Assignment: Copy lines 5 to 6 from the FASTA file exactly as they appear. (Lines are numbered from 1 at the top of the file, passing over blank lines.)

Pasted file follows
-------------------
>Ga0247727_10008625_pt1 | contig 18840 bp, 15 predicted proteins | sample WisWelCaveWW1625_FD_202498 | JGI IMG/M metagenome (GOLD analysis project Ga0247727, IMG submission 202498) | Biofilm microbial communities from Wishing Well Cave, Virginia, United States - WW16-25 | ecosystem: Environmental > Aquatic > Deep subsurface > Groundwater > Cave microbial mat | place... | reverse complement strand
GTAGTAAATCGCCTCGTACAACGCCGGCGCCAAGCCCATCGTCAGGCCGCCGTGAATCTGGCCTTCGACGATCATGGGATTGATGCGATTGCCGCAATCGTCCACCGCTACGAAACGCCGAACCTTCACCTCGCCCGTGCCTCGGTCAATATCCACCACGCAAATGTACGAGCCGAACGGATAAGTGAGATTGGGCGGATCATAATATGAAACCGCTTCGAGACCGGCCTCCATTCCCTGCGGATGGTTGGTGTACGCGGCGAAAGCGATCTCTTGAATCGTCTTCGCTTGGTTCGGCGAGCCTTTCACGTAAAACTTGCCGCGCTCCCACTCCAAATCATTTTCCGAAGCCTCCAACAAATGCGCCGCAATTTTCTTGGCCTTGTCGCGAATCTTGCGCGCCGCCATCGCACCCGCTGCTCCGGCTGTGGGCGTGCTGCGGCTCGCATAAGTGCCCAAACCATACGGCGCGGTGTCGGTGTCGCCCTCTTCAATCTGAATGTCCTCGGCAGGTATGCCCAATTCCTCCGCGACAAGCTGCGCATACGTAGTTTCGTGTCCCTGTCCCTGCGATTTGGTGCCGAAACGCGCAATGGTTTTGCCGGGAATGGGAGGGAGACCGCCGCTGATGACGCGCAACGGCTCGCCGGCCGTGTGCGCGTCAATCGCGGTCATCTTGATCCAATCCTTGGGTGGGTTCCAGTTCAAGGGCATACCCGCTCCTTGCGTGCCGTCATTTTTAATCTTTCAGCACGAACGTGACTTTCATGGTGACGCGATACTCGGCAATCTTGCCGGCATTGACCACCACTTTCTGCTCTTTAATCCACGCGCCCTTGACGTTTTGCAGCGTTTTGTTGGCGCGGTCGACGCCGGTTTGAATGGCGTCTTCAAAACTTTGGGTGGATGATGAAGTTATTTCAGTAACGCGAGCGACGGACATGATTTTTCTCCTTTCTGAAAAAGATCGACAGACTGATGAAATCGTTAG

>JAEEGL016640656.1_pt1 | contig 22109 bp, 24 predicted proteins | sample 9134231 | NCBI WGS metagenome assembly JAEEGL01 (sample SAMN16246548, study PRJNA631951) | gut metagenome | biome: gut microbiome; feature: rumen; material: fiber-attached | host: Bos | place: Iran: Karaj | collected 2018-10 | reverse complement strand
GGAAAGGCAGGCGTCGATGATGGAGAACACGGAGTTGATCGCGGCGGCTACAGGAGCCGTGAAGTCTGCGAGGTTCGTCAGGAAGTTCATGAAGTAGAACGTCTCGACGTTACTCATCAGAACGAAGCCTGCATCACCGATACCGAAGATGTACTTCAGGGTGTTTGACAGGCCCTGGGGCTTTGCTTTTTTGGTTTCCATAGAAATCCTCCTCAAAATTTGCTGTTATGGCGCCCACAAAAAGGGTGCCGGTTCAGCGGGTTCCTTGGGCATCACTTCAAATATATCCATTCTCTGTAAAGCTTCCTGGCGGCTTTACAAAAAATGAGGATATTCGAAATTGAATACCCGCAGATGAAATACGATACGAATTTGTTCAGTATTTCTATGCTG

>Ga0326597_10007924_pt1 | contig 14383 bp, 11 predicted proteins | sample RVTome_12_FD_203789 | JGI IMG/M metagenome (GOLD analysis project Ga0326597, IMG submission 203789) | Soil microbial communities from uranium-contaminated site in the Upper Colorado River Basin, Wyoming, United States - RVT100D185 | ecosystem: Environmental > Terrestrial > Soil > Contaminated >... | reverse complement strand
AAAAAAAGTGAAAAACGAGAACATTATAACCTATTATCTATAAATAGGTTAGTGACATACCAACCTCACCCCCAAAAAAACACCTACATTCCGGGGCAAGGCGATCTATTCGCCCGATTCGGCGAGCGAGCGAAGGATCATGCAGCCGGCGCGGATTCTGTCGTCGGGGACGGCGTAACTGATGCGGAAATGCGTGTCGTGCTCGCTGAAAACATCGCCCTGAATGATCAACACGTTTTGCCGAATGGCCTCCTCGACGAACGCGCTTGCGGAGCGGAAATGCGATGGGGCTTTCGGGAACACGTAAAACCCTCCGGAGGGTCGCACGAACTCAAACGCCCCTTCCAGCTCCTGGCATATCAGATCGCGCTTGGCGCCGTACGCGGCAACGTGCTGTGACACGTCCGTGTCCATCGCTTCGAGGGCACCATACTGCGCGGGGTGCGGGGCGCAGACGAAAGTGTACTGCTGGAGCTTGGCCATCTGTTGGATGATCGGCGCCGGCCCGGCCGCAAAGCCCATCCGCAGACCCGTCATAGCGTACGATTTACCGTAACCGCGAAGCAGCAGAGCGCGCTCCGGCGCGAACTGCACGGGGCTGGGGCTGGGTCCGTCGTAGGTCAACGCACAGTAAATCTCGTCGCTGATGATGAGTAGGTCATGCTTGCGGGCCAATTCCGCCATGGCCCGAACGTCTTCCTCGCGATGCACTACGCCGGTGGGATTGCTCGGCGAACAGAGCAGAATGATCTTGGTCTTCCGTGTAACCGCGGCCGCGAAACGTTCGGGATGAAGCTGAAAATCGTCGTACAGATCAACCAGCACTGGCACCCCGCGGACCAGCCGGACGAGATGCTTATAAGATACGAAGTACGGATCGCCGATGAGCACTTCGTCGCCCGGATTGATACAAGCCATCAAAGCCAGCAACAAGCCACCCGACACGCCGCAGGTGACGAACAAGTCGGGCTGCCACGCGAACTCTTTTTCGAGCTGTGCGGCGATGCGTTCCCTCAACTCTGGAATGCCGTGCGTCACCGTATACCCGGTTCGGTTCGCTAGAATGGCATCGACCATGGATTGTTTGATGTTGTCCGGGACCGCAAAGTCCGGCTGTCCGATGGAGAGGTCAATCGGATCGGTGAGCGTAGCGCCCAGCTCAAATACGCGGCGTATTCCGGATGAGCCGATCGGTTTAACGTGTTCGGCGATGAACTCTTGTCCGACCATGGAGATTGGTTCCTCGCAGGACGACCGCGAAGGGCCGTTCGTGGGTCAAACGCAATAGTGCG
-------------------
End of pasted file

>Ga0326597_10007924_pt1 | contig 14383 bp, 11 predicted proteins | sample RVTome_12_FD_203789 | JGI IMG/M metagenome (GOLD analysis project Ga0326597, IMG submission 203789) | Soil microbial communities from uranium-contaminated site in the Upper Colorado River Basin, Wyoming, United States - RVT100D185 | ecosystem: Environmental > Terrestrial > Soil > Contaminated >... | reverse complement strand
AAAAAAAGTGAAAAACGAGAACATTATAACCTATTATCTATAAATAGGTTAGTGACATACCAACCTCACCCCCAAAAAAACACCTACATTCCGGGGCAAGGCGATCTATTCGCCCGATTCGGCGAGCGAGCGAAGGATCATGCAGCCGGCGCGGATTCTGTCGTCGGGGACGGCGTAACTGATGCGGAAATGCGTGTCGTGCTCGCTGAAAACATCGCCCTGAATGATCAACACGTTTTGCCGAATGGCCTCCTCGACGAACGCGCTTGCGGAGCGGAAATGCGATGGGGCTTTCGGGAACACGTAAAACCCTCCGGAGGGTCGCACGAACTCAAACGCCCCTTCCAGCTCCTGGCATATCAGATCGCGCTTGGCGCCGTACGCGGCAACGTGCTGTGACACGTCCGTGTCCATCGCTTCGAGGGCACCATACTGCGCGGGGTGCGGGGCGCAGACGAAAGTGTACTGCTGGAGCTTGGCCATCTGTTGGATGATCGGCGCCGGCCCGGCCGCAAAGCCCATCCGCAGACCCGTCATAGCGTACGATTTACCGTAACCGCGAAGCAGCAGAGCGCGCTCCGGCGCGAACTGCACGGGGCTGGGGCTGGGTCCGTCGTAGGTCAACGCACAGTAAATCTCGTCGCTGATGATGAGTAGGTCATGCTTGCGGGCCAATTCCGCCATGGCCCGAACGTCTTCCTCGCGATGCACTACGCCGGTGGGATTGCTCGGCGAACAGAGCAGAATGATCTTGGTCTTCCGTGTAACCGCGGCCGCGAAACGTTCGGGATGAAGCTGAAAATCGTCGTACAGATCAACCAGCACTGGCACCCCGCGGACCAGCCGGACGAGATGCTTATAAGATACGAAGTACGGATCGCCGATGAGCACTTCGTCGCCCGGATTGATACAAGCCATCAAAGCCAGCAACAAGCCACCCGACACGCCGCAGGTGACGAACAAGTCGGGCTGCCACGCGAACTCTTTTTCGAGCTGTGCGGCGATGCGTTCCCTCAACTCTGGAATGCCGTGCGTCACCGTATACCCGGTTCGGTTCGCTAGAATGGCATCGACCATGGATTGTTTGATGTTGTCCGGGACCGCAAAGTCCGGCTGTCCGATGGAGAGGTCAATCGGATCGGTGAGCGTAGCGCCCAGCTCAAATACGCGGCGTATTCCGGATGAGCCGATCGGTTTAACGTGTTCGGCGATGAACTCTTGTCCGACCATGGAGATTGGTTCCTCGCAGGACGACCGCGAAGGGCCGTTCGTGGGTCAAACGCAATAGTGCG